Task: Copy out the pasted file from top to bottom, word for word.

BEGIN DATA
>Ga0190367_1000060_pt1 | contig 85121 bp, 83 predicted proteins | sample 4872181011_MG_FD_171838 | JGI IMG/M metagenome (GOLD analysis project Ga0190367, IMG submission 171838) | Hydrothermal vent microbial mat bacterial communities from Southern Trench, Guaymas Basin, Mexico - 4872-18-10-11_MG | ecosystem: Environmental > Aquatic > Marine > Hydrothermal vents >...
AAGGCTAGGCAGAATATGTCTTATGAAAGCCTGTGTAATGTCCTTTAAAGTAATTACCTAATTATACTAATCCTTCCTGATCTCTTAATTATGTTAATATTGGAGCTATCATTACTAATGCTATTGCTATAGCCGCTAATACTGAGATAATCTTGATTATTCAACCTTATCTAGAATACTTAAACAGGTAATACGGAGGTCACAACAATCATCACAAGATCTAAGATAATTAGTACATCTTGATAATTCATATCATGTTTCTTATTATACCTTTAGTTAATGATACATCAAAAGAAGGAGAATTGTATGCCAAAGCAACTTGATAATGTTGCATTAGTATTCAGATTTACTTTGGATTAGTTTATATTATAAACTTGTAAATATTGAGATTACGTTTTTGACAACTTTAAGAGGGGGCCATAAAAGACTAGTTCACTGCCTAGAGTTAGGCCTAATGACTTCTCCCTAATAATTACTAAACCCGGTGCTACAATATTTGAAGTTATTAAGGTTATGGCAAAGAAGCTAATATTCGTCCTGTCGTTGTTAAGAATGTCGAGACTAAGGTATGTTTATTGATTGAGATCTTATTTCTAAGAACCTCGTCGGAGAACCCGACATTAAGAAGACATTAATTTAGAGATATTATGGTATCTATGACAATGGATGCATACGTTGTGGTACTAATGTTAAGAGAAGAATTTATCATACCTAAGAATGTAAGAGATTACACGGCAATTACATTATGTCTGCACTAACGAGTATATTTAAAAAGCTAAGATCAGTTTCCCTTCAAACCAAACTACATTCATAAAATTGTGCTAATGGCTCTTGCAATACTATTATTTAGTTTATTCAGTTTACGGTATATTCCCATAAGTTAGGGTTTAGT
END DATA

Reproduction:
>Ga0190367_1000060_pt1 | contig 85121 bp, 83 predicted proteins | sample 4872181011_MG_FD_171838 | JGI IMG/M metagenome (GOLD analysis project Ga0190367, IMG submission 171838) | Hydrothermal vent microbial mat bacterial communities from Southern Trench, Guaymas Basin, Mexico - 4872-18-10-11_MG | ecosystem: Environmental > Aquatic > Marine > Hydrothermal vents >...
AAGGCTAGGCAGAATATGTCTTATGAAAGCCTGTGTAATGTCCTTTAAAGTAATTACCTAATTATACTAATCCTTCCTGATCTCTTAATTATGTTAATATTGGAGCTATCATTACTAATGCTATTGCTATAGCCGCTAATACTGAGATAATCTTGATTATTCAACCTTATCTAGAATACTTAAACAGGTAATACGGAGGTCACAACAATCATCACAAGATCTAAGATAATTAGTACATCTTGATAATTCATATCATGTTTCTTATTATACCTTTAGTTAATGATACATCAAAAGAAGGAGAATTGTATGCCAAAGCAACTTGATAATGTTGCATTAGTATTCAGATTTACTTTGGATTAGTTTATATTATAAACTTGTAAATATTGAGATTACGTTTTTGACAACTTTAAGAGGGGGCCATAAAAGACTAGTTCACTGCCTAGAGTTAGGCCTAATGACTTCTCCCTAATAATTACTAAACCCGGTGCTACAATATTTGAAGTTATTAAGGTTATGGCAAAGAAGCTAATATTCGTCCTGTCGTTGTTAAGAATGTCGAGACTAAGGTATGTTTATTGATTGAGATCTTATTTCTAAGAACCTCGTCGGAGAACCCGACATTAAGAAGACATTAATTTAGAGATATTATGGTATCTATGACAATGGATGCATACGTTGTGGTACTAATGTTAAGAGAAGAATTTATCATACCTAAGAATGTAAGAGATTACACGGCAATTACATTATGTCTGCACTAACGAGTATATTTAAAAAGCTAAGATCAGTTTCCCTTCAAACCAAACTACATTCATAAAATTGTGCTAATGGCTCTTGCAATACTATTATTTAGTTTATTCAGTTTACGGTATATTCCCATAAGTTAGGGTTTAGT